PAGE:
Thousands of opposition supporters have been beaten or worse
The bodies of four opposition activists have been found near the Zimbabwe capital, after being abducted, the Movement for Democratic Change says.
An MDC spokesman accused supporters of President Robert Mugabe of being behind the deaths, ahead of next week's poll.
The body of Harare's recently elected opposition mayor's wife has also reportedly been found, badly burnt.
Tanzania, current chair of the African Union, says there is every sign the election will not be free and fair.
Tanzanian Foreign Minister Bernard Membe said he and his counterparts from Angola and Swaziland would be appealing to their own presidents to take urgent action "so that they do something urgently so that we can save Zimbabwe".
Mr Membe was speaking at a news conference on behalf of a peace and security troika of nations from the Southern African Development Community (SADC) which is monitoring the polls.
SADC observers had witnessed people being shot dead and were now questioning the value of their presence in Zimbabwe, Mr Membe told the BBC.
His comments are the latest in a growing chorus of opinion from across Africa that the elections now appear to be fatally flawed, says the BBC's Peter Greste in Johannesburg.
A senior Western diplomat in the region has said: "The atmosphere remains violent and tense. It [the violence] is not abating and is spreading to areas to where it has not spread before, including the high density urban suburbs of Harare.
"It is time to move on from calling it a campaign of violence. This is now terror, plain and simple."
The MDC says at least 70 of its supporters have now been killed and 25,000 forced from their homes in a state-sponsored campaign of violence ahead of the 27 June presidential run-off.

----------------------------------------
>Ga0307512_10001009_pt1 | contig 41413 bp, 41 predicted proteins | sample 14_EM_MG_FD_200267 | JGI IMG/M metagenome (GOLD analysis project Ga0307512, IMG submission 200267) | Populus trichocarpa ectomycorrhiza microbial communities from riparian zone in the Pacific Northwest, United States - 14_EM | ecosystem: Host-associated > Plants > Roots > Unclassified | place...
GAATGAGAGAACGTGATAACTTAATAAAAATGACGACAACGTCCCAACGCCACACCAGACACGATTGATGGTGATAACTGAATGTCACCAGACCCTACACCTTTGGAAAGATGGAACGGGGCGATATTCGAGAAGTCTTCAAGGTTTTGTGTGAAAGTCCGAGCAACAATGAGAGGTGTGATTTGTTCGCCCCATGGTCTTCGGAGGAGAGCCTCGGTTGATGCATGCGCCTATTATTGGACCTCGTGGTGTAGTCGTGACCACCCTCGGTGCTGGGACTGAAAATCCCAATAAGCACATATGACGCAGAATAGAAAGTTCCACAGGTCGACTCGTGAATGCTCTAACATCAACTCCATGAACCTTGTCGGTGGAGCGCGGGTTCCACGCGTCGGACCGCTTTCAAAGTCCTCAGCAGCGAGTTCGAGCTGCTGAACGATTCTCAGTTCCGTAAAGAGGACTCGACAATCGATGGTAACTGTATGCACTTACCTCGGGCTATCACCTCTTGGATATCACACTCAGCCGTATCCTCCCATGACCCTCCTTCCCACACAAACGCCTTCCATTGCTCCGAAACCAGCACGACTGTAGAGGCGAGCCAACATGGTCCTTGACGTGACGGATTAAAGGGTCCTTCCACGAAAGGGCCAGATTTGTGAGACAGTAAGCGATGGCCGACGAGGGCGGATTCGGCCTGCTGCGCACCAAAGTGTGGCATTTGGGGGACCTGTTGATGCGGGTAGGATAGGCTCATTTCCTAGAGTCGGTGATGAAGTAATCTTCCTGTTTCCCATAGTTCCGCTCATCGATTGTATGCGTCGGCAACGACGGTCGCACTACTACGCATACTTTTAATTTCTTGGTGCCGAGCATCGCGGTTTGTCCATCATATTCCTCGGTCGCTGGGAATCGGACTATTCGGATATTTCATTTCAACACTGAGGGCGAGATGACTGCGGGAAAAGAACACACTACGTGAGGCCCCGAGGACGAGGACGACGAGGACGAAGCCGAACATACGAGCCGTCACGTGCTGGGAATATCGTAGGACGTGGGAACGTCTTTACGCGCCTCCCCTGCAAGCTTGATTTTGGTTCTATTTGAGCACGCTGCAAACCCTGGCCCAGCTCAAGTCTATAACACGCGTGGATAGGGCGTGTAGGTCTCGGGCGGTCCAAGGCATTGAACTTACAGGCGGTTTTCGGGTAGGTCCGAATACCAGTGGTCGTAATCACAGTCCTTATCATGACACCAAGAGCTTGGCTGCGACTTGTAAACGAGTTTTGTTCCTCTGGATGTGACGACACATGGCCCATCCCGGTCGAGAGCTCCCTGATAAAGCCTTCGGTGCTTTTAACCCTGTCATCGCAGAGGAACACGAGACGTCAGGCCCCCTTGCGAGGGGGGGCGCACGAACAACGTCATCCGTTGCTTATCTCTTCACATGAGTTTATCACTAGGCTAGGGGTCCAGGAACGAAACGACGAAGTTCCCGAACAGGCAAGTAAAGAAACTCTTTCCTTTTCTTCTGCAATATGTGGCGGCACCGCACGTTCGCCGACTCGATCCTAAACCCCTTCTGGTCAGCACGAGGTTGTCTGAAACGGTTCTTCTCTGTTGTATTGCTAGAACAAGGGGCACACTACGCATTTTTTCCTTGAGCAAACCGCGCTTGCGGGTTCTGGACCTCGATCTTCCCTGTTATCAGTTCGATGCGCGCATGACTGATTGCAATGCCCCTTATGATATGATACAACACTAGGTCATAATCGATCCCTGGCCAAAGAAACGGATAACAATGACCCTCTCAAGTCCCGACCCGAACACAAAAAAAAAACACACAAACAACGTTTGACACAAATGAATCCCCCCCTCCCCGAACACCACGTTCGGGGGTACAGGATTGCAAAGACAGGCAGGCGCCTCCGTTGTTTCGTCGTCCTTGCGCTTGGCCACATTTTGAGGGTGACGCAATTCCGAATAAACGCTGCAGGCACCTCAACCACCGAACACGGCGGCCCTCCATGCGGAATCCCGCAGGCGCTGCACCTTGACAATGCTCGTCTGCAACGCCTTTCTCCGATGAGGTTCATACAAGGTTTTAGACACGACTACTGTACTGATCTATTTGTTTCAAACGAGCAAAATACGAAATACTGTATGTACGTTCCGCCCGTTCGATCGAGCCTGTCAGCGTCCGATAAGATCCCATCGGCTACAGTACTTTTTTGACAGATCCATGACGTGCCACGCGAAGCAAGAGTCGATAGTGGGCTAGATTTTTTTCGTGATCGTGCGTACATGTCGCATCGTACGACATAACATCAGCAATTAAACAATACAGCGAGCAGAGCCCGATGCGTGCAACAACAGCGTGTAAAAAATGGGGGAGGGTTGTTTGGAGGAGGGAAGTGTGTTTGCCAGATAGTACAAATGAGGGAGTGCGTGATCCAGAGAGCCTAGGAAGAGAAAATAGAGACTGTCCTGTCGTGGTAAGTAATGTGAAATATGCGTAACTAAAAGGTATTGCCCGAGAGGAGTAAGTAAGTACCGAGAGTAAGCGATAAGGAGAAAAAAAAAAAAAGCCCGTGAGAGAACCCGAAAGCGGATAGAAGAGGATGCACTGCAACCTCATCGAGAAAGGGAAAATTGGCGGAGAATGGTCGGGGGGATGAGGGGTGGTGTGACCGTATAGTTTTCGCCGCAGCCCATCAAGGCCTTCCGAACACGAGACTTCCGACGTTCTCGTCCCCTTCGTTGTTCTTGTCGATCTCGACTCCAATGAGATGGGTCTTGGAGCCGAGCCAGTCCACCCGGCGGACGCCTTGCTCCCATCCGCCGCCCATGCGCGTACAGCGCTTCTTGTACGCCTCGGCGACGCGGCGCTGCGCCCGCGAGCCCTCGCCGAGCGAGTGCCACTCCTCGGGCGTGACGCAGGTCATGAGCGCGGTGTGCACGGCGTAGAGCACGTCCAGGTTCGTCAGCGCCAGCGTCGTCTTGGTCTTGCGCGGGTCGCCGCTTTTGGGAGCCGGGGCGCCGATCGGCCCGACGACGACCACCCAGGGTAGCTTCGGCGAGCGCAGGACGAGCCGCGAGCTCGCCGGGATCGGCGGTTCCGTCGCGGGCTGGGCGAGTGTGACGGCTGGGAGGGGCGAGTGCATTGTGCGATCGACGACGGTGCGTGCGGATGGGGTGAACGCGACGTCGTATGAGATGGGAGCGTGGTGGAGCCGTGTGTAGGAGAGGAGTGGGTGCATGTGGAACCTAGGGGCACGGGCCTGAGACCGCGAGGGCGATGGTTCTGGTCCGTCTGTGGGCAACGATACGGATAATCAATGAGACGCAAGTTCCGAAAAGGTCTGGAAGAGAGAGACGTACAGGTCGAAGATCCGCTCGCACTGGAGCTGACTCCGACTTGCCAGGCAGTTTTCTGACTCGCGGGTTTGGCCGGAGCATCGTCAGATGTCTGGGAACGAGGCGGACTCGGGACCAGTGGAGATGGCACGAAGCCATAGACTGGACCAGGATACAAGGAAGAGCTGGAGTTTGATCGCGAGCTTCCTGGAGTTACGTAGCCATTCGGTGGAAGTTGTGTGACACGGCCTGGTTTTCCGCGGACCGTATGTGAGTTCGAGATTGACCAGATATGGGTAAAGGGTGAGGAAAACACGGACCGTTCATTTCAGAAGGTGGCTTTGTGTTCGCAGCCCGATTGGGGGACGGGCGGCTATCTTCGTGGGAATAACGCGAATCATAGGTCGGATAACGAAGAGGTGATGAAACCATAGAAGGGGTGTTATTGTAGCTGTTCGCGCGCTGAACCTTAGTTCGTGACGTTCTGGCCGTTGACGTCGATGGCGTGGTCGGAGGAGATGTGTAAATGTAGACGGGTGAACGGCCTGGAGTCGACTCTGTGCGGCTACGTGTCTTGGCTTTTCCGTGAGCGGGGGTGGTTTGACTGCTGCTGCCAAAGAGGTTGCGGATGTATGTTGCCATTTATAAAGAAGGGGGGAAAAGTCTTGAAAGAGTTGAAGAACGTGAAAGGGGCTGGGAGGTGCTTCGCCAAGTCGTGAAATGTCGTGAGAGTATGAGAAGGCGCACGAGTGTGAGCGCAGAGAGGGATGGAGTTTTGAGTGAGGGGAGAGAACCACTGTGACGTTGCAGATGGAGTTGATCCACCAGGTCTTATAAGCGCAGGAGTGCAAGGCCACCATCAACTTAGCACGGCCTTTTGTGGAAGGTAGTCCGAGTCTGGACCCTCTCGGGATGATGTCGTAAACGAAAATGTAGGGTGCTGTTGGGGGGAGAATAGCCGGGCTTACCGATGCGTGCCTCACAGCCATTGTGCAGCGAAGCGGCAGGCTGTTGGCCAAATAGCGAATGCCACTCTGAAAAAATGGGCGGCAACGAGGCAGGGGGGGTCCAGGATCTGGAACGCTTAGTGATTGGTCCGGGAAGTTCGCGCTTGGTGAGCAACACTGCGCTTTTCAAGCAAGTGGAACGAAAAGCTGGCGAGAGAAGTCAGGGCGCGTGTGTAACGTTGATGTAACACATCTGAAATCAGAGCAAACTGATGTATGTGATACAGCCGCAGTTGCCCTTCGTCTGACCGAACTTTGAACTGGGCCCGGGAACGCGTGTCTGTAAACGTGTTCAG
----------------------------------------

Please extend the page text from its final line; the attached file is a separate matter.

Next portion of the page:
A growing number of international leaders have condemned the violence, but Mr Mugabe's allies have denied any responsibility.
The country's own independent electoral watchdog, the Zimbabwe Election Support Network, said it had at last been formally invited to monitor the poll, but only with 500 observers - a tiny fraction of the 12,000 it had hoped to deploy to keep track of the 9,000 polling stations.
Mr Mugabe has been campaigning across the country
Earlier, Zimbabwe's public broadcaster ZBC said it would no longer carry campaign adverts from the MDC - a decision the opposition said it would challenge.
Justice Minister Patrick Chinamasa defended the move, saying international coverage favoured the MDC and never reported the ruling Zanu-PF's position.
Correspondents say the ban on adverts will not make a great deal of difference, as news bulletins at the state-run ZBC have always favoured Mr Mugabe, only mentioning the opposition in negative terms.
There are no privately controlled radio or TV stations in Zimbabwe and only a few weekly newspapers, which most people cannot afford.
MDC Secretary General Tendai Biti is expected in court shortly to face treason charges.
He was arrested last week after returning from South Africa.
The MDC says his arrest is political and is seeking his release on bail.
His court appearance on Wednesday, when he was wearing leg irons, was cut short because of a power cut in the magistrates' court.
On Thursday, US Secretary of State Condoleezza Rice is to chair an informal UN Security Council meeting on Zimbabwe, in an attempt to maintain international political pressure.
"I think that it is time for the leaders of Africa to say to President Mugabe that the people of Zimbabwe deserve a free and fair election," Ms Rice told reporters in Washington.
"You cannot intimidate opponents, you cannot put opponents in jail, you cannot threaten them with charges of treason, and be respected in the international community."
UN Secretary General Ban Ki-moon on Wednesday expressed concern over the level of violence.
But South Africa, Zimbabwe's neighbour, has been leading diplomatic attempts to resolve the situation and is opposed to the council having too much involvement.
South African President Thabo Mbeki met both Mr Mugabe and MDC leader Morgan Tsvangirai separately on Wednesday.
South Africa says it is not for the council to resolve disputed elections.
Many African leaders still see Mr Mugabe as a hero of the fight against colonialism and have been reluctant to criticise him in public.